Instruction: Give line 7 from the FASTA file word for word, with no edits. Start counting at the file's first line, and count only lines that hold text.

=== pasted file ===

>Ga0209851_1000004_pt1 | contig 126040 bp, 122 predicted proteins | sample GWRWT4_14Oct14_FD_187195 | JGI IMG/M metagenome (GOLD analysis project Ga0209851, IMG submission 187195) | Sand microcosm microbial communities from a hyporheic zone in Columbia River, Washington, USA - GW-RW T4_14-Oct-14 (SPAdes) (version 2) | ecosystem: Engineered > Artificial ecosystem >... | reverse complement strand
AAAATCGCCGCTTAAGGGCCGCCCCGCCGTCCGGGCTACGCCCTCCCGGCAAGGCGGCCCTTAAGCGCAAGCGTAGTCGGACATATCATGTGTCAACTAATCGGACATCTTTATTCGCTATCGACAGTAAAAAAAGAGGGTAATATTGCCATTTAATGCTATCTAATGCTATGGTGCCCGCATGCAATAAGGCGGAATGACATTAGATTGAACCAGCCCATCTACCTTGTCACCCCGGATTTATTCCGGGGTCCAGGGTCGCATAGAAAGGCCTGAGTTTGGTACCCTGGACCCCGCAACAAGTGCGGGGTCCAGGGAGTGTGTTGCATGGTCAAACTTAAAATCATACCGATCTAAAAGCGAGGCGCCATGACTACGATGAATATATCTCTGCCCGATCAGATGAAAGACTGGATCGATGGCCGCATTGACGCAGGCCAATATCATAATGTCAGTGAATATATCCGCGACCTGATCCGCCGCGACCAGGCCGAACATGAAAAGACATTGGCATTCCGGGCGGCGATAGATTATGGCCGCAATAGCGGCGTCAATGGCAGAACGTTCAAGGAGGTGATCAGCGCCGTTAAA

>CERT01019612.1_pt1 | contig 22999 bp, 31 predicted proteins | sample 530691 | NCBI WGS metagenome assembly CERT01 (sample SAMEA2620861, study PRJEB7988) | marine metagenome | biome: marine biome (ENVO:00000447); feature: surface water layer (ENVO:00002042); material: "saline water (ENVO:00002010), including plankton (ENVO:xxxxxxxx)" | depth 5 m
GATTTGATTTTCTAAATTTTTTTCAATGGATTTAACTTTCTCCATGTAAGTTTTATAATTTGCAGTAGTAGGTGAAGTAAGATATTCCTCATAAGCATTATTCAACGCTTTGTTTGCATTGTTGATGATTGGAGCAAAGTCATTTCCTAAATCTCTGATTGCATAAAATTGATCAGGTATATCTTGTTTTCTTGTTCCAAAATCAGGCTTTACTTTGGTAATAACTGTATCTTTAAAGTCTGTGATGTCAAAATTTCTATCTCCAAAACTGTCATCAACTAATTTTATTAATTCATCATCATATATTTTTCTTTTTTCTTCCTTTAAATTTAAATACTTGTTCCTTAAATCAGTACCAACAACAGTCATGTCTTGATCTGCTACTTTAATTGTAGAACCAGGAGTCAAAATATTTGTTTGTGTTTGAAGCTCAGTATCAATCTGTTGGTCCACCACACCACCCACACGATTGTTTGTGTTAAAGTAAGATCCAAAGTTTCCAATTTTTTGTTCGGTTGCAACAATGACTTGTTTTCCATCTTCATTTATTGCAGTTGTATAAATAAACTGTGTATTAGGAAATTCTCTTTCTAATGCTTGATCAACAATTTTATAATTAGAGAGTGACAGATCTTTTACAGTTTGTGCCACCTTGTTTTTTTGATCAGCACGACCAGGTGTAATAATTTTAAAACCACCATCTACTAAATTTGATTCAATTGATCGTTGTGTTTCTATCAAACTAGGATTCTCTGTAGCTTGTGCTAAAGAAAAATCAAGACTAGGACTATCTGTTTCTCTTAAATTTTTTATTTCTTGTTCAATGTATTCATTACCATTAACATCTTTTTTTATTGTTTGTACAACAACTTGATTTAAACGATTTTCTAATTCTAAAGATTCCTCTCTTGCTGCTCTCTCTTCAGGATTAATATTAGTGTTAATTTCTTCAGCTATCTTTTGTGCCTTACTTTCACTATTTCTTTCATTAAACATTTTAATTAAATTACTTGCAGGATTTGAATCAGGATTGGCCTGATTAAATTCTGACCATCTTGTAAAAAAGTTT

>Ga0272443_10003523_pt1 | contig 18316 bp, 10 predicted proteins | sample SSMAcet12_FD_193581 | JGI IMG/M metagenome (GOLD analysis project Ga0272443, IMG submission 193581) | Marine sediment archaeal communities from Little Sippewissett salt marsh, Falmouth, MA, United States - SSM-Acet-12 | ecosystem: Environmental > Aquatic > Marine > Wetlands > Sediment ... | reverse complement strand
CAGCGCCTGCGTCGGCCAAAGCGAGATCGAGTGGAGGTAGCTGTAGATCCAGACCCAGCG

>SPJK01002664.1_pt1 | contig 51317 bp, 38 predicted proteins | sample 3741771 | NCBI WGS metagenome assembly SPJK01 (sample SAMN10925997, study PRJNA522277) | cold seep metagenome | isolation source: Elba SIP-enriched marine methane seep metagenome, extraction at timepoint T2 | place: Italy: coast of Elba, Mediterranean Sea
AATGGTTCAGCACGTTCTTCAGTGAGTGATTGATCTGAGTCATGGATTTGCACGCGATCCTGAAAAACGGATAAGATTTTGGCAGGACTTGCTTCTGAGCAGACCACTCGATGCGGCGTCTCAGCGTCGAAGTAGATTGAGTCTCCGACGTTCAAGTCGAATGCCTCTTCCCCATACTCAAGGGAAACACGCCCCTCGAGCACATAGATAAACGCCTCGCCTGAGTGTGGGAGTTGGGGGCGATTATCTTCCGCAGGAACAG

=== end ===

>SPJK01002664.1_pt1 | contig 51317 bp, 38 predicted proteins | sample 3741771 | NCBI WGS metagenome assembly SPJK01 (sample SAMN10925997, study PRJNA522277) | cold seep metagenome | isolation source: Elba SIP-enriched marine methane seep metagenome, extraction at timepoint T2 | place: Italy: coast of Elba, Mediterranean Sea